Kate McGeown has recently returned from a trip to Burma in the aftermath of a crackdown against anti-government protests.
Here she answers some of the questions sent in by BBC News website users.
Did you feel that the people you met in Burma were mostly driven to dissent by economic hardships? Are they consistently striving for democracy or is there mostly simple hatred of the government?
Rase Mazeika, Kitchener, Canada
The roots of these protests, as with the demonstrations in 1988, lie in economics rather than politics. In 1988 it was a currency devaluation that triggered the demonstrations; this time it was a sudden surge in fuel prices.
Political activists did take part in the rallies, but as one demonstrator described it to me, the protests were definitely anti-government but perhaps not entirely pro-democracy.
You could also tell that from the number of calls for help received by international agencies. Most of the callers had no background network to turn to for help - they were just ordinary civilians looking for loved ones who had gone missing during the protests.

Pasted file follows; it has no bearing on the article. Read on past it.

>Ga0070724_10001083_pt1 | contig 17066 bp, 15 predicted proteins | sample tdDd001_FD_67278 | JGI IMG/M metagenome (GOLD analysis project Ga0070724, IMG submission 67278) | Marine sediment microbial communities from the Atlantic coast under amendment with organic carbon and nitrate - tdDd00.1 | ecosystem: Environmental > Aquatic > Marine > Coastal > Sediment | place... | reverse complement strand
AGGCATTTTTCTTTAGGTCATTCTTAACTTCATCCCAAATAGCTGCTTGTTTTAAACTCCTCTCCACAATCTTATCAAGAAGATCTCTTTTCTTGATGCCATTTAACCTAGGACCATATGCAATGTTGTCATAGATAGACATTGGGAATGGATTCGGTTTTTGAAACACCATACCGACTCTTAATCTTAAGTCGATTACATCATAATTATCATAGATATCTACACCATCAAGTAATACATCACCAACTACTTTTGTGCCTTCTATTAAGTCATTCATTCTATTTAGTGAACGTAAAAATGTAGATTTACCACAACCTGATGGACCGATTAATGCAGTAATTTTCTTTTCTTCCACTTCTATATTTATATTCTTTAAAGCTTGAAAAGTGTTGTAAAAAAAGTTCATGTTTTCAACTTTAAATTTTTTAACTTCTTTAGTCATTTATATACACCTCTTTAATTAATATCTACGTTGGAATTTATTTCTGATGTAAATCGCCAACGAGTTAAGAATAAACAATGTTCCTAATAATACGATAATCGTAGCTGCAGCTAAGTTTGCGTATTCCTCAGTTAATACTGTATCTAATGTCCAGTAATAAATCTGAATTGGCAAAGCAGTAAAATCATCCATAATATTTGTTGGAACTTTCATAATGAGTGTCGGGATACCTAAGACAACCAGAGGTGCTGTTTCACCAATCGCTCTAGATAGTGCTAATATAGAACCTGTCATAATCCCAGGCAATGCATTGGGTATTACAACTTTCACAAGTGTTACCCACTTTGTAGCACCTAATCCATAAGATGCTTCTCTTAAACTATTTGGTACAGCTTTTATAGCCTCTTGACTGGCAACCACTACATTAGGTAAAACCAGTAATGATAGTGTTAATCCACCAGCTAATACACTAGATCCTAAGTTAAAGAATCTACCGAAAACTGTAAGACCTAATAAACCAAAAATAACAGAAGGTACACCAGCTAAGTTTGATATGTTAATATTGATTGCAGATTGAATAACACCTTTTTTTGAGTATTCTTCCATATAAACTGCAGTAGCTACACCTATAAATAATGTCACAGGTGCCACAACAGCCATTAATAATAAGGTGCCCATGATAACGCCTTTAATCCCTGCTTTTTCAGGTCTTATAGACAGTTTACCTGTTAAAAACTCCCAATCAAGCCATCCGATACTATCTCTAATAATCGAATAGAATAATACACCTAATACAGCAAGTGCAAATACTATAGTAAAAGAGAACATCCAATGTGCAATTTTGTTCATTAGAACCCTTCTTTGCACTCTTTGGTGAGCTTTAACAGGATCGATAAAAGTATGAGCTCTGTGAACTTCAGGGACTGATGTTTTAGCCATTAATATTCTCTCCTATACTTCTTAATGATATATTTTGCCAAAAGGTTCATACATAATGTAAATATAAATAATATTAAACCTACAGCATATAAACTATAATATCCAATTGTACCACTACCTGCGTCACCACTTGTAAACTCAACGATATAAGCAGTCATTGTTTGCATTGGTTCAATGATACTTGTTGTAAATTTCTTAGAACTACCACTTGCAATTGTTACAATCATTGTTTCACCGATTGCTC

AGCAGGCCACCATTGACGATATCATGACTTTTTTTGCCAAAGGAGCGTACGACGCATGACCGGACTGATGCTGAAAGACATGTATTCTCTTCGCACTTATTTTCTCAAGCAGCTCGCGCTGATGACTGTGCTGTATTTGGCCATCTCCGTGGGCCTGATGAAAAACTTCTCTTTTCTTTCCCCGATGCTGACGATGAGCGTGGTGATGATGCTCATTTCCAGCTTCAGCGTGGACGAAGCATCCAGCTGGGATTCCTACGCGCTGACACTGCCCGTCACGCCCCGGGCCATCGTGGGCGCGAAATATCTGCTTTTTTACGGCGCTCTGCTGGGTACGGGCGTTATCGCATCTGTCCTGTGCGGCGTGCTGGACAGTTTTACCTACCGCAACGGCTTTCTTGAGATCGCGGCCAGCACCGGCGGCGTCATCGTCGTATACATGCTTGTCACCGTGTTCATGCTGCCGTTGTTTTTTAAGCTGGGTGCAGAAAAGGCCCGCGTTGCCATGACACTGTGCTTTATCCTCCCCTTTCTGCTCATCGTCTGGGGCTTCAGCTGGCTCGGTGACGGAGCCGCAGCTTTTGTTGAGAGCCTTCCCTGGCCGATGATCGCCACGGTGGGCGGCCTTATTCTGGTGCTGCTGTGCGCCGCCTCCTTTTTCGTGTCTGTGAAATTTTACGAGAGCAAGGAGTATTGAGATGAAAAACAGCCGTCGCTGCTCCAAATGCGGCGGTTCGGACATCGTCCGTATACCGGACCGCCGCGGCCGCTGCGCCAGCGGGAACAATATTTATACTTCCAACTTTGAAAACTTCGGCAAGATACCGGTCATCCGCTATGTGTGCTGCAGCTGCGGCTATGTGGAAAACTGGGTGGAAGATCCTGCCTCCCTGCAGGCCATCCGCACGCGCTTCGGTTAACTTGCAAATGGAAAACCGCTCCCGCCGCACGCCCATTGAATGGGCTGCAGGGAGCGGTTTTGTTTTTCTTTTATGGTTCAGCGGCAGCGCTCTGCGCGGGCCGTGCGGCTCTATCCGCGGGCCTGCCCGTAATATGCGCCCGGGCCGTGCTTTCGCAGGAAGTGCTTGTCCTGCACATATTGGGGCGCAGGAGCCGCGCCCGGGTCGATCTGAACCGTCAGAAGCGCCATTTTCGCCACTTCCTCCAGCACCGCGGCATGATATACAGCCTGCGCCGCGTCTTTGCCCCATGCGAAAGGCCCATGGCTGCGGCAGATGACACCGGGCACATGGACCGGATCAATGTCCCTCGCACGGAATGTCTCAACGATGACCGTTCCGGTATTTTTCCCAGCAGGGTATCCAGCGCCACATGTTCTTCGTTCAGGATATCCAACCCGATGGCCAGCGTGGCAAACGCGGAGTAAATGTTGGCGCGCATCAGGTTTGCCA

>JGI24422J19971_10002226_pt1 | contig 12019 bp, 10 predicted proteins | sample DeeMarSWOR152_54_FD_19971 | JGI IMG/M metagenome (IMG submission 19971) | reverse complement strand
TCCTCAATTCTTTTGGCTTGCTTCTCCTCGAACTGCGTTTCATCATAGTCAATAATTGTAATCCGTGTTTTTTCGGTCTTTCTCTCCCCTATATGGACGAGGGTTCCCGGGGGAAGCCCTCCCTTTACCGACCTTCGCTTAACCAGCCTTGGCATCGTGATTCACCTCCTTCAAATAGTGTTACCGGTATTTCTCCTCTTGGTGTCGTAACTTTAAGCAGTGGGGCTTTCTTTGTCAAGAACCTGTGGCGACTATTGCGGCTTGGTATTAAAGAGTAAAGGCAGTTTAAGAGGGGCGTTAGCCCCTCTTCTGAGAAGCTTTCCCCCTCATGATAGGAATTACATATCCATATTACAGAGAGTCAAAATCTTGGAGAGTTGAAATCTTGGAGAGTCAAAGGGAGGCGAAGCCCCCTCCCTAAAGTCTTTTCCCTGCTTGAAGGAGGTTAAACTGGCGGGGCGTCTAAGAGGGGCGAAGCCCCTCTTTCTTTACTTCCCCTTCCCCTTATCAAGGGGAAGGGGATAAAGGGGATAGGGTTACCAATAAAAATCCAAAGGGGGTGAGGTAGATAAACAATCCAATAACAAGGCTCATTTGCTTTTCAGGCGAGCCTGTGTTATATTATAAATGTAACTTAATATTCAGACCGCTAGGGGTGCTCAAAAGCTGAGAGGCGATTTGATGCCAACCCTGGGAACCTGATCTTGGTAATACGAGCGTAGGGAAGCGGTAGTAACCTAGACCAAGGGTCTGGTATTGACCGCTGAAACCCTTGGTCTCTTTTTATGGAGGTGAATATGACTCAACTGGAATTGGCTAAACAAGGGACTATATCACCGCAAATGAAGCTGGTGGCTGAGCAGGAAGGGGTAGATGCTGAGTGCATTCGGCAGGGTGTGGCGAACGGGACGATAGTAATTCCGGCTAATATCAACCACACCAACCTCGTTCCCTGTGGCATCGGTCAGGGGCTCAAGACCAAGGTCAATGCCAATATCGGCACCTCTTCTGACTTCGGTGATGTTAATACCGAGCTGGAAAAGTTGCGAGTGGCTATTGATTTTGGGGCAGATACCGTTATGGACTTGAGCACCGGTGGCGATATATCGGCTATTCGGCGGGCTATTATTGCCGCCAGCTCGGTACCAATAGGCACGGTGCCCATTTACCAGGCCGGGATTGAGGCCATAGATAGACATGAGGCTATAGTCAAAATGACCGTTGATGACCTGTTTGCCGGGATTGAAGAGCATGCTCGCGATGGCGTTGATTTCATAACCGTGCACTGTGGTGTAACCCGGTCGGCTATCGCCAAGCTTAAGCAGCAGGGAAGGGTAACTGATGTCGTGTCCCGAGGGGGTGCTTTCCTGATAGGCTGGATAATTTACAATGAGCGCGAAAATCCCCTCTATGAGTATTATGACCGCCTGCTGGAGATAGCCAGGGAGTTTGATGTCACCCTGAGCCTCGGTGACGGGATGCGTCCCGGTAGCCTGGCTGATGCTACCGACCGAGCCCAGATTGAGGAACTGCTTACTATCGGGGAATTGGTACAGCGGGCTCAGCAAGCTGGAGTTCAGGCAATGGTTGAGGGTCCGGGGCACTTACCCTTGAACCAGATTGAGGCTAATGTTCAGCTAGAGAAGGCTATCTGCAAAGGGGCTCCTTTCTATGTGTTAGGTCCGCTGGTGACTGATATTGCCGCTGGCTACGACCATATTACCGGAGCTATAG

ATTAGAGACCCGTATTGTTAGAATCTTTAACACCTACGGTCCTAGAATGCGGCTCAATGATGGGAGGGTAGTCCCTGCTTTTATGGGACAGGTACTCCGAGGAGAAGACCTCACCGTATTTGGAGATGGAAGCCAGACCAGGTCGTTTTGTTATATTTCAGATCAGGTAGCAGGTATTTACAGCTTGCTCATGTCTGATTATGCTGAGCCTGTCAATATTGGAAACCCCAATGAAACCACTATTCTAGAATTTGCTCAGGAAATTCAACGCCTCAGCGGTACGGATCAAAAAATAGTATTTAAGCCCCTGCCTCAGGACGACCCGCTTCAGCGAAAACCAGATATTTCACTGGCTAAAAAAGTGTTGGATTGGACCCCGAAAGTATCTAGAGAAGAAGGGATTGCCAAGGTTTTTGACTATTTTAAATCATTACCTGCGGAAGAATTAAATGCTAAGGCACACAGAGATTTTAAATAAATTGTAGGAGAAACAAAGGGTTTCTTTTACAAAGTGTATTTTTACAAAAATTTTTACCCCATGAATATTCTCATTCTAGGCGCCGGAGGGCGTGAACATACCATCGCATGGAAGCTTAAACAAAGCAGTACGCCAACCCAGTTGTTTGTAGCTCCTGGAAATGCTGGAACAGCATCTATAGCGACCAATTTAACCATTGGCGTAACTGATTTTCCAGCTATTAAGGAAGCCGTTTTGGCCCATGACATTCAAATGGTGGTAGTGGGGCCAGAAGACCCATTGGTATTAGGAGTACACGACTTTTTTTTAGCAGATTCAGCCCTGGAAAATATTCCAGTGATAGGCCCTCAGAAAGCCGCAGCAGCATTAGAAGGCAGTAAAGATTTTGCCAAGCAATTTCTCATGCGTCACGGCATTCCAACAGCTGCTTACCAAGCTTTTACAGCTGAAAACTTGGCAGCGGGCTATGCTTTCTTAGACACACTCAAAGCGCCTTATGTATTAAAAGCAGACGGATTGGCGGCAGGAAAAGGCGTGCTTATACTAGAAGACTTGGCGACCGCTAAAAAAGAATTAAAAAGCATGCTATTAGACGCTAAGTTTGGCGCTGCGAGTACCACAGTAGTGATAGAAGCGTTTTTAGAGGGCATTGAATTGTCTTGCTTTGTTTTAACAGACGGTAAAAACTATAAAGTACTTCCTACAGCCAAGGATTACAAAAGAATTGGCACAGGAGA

Tom Ross sent this image of poverty on the banks of Irrawaddy
That doesn't mean people don't care about democracy though. People in Burma talk of the detained opposition leader Aung San Suu Kyi almost reverently, referring to her as The Lady, and many see her as their nation's saviour.
Do you think the situation is ever going to change, or will the shocking quelling of the demonstrations slowly sink out of the media and the people of Burma will once again be forgotten?
Alison Rose, Glasgow, Scotland